The government has classified Camp 7’s location and officials won’t divulge any details about it What we DO know, however, is that it houses 15 ‘high-value detainees’, including supposed 9/11 mastermind Khalid Sheikh Mohammed [ca-lid sheek] and 4 alleged co-conspirators Some of the only other details to have emerged include prisoner allegations of mistreatment while at the camp During a tribunal hearing, one of the camp’s inmates, Ramzi Bin al Shibh, [Ramsey bin al Sheeb] complained that his cell always vibrated and made strange noises which ‘prohibit[ed] him from functioning’ He believed the noises were part of a campaign to punish him

The US military denied these allegations of psychological torture and prosecutors at the hearing questioned the inmate’s mental state, suggesting that he was delusional 7) The Salt Pit One of the first ‘black sites’ where suspected al-Qaeda terrorists were interrogated after the 9/11 attacks was a secret underground CIA prison in Afghanistan, known as ‘The Salt Pit’ In 2014, the US government declassified a US Senate Report on the CIA’s Detention and Interrogation Program, which operated there during this time The report revealed that detainees at The Salt Pit were shackled naked to walls in total darkness in a facility that was reportedly 45 degrees Fahrenheit and played loud music around the clock Detainees were given only buckets for their waste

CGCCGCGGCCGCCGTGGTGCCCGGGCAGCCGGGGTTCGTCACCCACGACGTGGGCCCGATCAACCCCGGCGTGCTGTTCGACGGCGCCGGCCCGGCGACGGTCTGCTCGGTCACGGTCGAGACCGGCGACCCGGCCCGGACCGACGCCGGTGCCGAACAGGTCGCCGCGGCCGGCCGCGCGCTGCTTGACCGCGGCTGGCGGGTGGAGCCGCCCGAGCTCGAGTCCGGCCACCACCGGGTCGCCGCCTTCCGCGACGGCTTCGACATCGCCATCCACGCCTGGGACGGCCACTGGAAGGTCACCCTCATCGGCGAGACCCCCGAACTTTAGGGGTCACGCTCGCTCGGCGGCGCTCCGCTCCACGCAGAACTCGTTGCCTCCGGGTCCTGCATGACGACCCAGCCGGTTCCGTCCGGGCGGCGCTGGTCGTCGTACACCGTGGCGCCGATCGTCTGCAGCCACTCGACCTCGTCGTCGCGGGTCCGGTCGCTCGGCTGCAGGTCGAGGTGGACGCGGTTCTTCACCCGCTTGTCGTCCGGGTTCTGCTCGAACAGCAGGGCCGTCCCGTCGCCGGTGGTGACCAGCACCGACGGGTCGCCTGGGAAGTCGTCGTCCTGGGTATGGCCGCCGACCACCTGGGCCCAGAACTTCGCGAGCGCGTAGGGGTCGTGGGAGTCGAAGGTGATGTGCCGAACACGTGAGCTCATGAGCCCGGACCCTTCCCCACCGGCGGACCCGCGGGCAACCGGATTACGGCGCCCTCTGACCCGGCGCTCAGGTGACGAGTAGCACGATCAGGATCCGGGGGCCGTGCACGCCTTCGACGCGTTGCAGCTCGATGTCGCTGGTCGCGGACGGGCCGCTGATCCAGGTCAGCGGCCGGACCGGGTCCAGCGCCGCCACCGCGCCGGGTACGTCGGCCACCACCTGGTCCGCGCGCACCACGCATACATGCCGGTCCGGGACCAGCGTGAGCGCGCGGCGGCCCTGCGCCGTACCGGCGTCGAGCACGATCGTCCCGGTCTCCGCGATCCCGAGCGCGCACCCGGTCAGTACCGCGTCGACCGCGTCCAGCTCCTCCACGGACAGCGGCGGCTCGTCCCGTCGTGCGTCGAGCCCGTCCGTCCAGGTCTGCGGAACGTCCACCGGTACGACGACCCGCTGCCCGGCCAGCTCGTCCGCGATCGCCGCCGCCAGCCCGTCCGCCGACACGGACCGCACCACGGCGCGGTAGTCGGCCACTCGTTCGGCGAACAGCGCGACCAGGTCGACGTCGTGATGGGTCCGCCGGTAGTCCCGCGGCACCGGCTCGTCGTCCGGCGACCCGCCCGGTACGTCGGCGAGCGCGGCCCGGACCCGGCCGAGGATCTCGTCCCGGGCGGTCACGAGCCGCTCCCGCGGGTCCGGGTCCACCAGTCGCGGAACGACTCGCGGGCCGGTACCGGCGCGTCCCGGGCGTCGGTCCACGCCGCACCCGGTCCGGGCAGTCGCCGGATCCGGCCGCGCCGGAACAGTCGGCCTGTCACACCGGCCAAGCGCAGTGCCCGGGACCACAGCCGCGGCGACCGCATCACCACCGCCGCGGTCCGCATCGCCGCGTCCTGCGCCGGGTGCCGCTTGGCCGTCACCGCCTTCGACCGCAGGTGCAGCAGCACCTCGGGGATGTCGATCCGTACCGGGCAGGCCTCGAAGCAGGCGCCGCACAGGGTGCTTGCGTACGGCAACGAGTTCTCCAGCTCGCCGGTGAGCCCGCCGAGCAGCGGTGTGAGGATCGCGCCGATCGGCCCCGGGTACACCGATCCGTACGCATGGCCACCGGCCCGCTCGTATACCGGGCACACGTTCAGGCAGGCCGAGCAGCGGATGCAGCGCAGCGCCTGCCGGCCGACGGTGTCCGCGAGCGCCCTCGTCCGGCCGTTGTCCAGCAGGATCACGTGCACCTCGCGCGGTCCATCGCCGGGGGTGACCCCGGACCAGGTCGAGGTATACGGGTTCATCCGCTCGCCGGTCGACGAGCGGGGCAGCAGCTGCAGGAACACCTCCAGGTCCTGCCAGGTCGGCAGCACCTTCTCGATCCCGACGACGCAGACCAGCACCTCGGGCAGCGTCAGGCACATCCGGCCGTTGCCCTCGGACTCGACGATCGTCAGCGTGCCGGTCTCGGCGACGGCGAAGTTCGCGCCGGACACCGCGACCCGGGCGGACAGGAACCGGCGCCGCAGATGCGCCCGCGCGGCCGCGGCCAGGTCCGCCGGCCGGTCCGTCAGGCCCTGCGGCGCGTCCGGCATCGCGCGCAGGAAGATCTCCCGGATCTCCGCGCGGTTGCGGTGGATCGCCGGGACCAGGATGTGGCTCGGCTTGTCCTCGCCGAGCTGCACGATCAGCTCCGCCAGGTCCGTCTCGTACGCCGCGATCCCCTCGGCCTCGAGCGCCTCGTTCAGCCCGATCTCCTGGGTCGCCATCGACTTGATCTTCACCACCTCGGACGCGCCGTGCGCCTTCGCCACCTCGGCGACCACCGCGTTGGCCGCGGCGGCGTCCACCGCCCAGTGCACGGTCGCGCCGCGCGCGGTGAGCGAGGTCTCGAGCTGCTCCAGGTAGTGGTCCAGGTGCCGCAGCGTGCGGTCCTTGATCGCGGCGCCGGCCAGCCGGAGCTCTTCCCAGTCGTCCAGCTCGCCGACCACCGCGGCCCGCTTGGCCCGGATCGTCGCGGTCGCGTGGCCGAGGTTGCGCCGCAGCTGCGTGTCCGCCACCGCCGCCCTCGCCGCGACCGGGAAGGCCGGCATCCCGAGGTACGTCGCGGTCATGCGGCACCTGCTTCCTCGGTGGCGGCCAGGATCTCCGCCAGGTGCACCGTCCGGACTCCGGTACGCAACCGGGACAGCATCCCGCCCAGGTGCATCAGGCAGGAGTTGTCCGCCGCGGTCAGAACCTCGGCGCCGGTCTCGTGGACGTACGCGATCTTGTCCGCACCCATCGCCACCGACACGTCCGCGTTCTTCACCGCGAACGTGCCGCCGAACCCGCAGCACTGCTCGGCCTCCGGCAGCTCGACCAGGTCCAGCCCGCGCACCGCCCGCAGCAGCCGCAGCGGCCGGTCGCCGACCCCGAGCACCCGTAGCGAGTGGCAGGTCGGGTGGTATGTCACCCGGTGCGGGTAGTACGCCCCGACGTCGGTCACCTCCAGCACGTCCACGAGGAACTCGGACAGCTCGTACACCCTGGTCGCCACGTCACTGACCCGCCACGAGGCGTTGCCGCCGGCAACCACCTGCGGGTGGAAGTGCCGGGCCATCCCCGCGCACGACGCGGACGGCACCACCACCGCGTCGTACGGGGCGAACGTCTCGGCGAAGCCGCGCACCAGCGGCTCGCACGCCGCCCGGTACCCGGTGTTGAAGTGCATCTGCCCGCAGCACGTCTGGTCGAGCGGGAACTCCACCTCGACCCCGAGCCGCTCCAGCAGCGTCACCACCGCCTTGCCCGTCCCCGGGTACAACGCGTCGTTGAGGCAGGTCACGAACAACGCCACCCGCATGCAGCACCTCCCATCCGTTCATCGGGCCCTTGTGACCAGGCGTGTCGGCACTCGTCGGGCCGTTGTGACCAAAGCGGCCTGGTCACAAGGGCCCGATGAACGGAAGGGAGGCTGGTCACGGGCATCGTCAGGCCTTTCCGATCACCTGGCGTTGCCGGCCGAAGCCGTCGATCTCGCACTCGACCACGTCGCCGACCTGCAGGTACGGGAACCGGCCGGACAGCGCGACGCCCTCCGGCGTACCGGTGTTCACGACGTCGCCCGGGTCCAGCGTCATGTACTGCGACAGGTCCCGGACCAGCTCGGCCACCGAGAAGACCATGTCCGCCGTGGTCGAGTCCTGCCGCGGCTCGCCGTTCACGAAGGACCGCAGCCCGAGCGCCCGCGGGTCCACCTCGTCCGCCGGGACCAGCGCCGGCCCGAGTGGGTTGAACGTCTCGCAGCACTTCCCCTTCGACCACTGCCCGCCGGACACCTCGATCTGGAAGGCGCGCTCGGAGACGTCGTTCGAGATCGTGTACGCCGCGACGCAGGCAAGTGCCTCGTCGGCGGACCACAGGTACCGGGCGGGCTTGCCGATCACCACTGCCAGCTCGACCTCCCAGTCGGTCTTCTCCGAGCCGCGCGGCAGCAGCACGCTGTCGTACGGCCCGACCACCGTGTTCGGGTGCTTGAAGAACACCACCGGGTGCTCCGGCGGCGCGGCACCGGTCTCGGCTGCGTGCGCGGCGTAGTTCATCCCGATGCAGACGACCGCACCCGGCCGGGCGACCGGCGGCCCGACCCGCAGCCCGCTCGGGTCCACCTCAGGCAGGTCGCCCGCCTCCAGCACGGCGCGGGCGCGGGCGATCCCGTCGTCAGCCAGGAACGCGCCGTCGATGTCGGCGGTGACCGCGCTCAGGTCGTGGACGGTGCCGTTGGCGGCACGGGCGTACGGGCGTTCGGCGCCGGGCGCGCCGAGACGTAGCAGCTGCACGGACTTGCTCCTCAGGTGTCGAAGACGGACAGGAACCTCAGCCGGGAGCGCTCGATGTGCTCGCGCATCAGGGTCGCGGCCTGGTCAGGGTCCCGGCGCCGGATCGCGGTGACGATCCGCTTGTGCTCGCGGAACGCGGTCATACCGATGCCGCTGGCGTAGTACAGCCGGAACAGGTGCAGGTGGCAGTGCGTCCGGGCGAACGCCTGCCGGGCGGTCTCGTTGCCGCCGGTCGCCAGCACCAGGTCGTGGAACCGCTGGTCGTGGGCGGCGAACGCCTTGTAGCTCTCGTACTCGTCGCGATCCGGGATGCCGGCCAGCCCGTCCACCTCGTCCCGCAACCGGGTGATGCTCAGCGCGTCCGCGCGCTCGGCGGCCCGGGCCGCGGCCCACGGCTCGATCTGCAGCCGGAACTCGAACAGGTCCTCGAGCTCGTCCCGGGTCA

The report described in particular the treatment of Ridha al-Najjar who was the first detainee to be held by the agency at The Salt Pit after it opened in September 2002 CIA interrogators described al-Najjar as ‘clearly a broken man’ and ‘on the verge of complete breakdown’ as a result of the severe procedures inflicted on him at the prison In fact, one of the interrogators at The Salt Pit was reported to have said that the prison was an effective place for interrogations because it is the closest thing he had seen to a ‘dungeon’ 6) US Floating Prison Criminal activity isn’t just restricted to land – in fact, so much of it happens on the ocean, that it needs its very own prison system In 2012 the US Southern Command was tasked with leading the war on drugs in the Americas and consequently launched a multinational military campaign called Operation Martillo

Its aim is to prevent the passage of cocaine and other hard drugs – mainly from South to Central America – by deploying Coast Guard cutters to cruise the Pacific Ocean on the hunt for smugglers When these cutters capture a boat transporting drugs, the smugglers are brought onboard and shackled to the deck until the Coast Guard makes arrangements for them to be transported back to the US for trial They can be detained on these boats for weeks at a time And this rather unconventional type of prison has indeed been successful in the prevention of crime In September 2017, the Coast Guard seized more than 22,000kgs of cocaine and heroin in San Diego, worth an estimated $679